Artur Aristakisyan spent a good part of the 1990's filming a group of homeless folk in and around the Russian city of Kishinev. Remarkably, he was homeless himself.
The night Hands won the Nika (the Russian equivalent of the Oscar) for the best documentary at a glittering awards ceremony in Moscow, Artur Aristakisyan went out into the February snows and wandered the city. It wasn't a stunt to draw attention to his remarkable study of the harsh realities of streetlife. It was simply that he had nowhere else to go, as he was as homeless as the beggars he had spent so long filming.
To say that this is a difficult picture is the understatement of the year. Apart from a few snatches of Verdi's Requiem, there is no soundtrack. All the action is silent, with the only voice being that of the director talking to his unborn son. The footage is black-and-white and mostly of the handheld cinema verite variety. It's so rough and ready, it feels like it's from another time, let alone another place.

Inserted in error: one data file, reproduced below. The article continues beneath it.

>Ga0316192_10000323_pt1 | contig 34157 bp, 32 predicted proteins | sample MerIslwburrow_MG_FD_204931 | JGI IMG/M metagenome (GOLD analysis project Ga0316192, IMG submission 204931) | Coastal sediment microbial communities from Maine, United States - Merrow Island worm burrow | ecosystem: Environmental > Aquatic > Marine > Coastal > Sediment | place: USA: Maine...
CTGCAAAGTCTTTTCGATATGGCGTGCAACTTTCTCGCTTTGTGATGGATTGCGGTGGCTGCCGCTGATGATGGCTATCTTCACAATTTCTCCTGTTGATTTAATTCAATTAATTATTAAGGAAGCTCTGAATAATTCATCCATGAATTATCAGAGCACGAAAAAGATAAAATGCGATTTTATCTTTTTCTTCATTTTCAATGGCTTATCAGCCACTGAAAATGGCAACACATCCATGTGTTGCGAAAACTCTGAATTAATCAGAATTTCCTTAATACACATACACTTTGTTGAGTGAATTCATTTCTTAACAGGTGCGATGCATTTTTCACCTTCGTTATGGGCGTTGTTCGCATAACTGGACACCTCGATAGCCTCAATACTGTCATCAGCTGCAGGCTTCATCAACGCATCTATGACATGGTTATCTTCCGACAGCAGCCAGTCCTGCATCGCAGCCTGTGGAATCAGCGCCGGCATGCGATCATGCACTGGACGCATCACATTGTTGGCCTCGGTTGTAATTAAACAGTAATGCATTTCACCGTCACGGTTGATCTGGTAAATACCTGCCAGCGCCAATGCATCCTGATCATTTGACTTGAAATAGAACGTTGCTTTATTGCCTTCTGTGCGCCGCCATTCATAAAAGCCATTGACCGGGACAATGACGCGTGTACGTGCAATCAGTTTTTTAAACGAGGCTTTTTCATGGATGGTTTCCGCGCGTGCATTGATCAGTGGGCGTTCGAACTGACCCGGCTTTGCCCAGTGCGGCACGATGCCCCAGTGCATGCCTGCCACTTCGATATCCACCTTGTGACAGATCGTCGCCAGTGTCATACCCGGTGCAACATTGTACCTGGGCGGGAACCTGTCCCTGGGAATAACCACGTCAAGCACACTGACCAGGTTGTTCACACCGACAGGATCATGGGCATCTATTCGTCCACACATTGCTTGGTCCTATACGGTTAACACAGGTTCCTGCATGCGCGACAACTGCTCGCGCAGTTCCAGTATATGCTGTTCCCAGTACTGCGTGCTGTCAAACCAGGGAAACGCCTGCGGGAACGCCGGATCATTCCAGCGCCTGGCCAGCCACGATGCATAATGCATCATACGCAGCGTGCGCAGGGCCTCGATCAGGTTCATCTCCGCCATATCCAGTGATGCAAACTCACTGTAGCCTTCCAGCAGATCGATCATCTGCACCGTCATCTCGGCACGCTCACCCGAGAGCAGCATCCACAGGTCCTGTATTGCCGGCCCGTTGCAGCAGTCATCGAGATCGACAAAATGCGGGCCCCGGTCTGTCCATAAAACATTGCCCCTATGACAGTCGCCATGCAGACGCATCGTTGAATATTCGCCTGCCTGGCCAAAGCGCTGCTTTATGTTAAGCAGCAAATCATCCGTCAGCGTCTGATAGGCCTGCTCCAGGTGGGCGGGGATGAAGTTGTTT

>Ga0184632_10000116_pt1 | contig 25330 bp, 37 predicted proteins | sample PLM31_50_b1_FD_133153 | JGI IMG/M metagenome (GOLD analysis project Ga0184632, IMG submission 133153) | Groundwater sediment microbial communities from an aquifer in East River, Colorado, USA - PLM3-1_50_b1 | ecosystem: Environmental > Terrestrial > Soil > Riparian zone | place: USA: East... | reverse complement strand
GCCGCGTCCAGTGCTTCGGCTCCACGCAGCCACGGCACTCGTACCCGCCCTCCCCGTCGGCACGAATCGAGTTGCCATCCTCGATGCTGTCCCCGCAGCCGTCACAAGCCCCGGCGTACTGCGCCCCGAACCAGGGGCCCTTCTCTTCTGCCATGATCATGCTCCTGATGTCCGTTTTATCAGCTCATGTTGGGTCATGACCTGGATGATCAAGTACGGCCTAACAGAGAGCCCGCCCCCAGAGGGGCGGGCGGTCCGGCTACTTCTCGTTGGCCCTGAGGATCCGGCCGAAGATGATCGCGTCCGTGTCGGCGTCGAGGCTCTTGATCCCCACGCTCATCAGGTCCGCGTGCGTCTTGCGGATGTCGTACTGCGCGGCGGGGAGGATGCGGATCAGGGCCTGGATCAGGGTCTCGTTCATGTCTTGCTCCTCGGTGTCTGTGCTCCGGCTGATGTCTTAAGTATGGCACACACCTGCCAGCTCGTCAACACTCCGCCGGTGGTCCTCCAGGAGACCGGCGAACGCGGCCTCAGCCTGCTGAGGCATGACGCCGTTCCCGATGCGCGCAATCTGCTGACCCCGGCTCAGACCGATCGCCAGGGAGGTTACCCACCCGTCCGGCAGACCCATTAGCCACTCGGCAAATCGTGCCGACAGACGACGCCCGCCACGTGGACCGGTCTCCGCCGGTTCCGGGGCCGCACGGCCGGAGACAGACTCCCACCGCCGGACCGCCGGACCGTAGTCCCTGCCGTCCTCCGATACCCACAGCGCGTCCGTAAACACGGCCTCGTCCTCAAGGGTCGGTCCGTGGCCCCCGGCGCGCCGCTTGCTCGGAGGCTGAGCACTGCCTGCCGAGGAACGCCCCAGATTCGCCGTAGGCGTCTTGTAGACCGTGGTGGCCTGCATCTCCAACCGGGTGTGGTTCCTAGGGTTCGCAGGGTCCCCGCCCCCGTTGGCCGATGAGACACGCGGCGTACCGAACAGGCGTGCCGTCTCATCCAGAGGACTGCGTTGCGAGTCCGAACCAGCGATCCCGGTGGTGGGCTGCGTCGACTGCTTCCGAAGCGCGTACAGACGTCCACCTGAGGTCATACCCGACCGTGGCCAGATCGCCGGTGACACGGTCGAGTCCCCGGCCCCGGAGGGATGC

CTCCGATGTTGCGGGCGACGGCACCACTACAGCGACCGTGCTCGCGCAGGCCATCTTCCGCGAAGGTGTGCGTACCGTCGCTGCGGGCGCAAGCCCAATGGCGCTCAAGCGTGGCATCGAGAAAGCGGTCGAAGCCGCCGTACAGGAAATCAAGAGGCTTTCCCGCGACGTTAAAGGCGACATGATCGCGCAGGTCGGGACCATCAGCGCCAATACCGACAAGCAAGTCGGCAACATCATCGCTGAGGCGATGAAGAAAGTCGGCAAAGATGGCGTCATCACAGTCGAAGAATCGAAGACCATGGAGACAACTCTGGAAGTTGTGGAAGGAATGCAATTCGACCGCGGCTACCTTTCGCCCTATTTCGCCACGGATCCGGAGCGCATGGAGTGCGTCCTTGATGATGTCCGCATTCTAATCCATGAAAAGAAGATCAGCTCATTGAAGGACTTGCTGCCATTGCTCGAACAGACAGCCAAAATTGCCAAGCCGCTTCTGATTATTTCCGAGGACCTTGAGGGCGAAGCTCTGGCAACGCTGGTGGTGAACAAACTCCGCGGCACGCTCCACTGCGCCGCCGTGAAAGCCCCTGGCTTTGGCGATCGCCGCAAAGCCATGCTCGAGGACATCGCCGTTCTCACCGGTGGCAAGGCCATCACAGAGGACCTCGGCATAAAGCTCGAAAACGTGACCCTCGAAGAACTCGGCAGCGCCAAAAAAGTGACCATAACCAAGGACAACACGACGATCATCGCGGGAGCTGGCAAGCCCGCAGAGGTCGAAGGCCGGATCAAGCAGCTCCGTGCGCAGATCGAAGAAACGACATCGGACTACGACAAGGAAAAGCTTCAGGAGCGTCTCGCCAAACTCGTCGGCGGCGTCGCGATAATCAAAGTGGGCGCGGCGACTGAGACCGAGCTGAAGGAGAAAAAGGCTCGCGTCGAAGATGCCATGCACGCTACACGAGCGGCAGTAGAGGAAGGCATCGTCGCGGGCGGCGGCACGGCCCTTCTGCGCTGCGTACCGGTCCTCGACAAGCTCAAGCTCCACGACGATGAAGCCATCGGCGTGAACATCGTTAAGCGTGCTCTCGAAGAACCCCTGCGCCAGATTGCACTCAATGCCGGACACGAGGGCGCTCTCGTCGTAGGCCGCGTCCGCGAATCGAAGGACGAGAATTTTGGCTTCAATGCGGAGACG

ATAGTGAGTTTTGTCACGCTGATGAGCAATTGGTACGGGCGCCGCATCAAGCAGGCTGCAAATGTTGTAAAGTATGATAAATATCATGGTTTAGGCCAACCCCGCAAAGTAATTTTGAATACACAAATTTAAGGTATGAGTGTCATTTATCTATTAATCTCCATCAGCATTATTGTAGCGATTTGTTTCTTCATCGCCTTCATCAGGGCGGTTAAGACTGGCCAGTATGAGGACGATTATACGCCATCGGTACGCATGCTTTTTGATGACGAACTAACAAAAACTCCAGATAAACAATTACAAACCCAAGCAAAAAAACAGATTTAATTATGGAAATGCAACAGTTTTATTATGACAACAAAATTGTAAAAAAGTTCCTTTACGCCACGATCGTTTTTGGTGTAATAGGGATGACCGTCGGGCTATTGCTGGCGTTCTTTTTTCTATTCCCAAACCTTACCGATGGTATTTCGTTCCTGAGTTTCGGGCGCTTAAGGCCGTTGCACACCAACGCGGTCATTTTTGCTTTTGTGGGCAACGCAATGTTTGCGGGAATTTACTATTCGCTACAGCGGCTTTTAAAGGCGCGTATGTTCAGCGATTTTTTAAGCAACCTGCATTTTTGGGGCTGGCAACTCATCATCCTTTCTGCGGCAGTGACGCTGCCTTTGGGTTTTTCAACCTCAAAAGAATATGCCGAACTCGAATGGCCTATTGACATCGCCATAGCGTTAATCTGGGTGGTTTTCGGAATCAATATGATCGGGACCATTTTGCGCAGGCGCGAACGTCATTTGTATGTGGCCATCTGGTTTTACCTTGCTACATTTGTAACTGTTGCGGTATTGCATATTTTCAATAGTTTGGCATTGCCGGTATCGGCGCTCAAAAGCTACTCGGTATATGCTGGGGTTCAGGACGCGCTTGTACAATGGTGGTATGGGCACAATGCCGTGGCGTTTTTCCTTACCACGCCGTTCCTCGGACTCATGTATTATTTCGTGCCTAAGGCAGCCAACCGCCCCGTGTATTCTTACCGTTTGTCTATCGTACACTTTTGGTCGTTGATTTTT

But the scenes depicted in this ten-chapter documentary were shot in Kishinev, the capital of Moldova, in the 1990s and Aristakisyan's "heroes" are compellingly eccentric, yet also agonisingly vulnerable. There's Tsar Oswald, a double amputee who gets around town on a tin trolley; and Yazundoka, a hunchbacked bag lady, who somehow managed to survive a firing squad and claims to have the head of her would-be executioner in the case she constantly drags behind her.
Unfortunately the voiceover is much less affecting than the imagery, but what imagery it is. Comparisons have been made with Tarkovsky and Pasolini, but Aristakisyan deserves to be regarded as a uniquely individual filmmaker.
It's possible to sympathise with the narrator's assaults on the system, but his philosophising is, well, very Russian, and his exhortations to his unborn offspring to reject society and embrace beggary are anything but persuasive.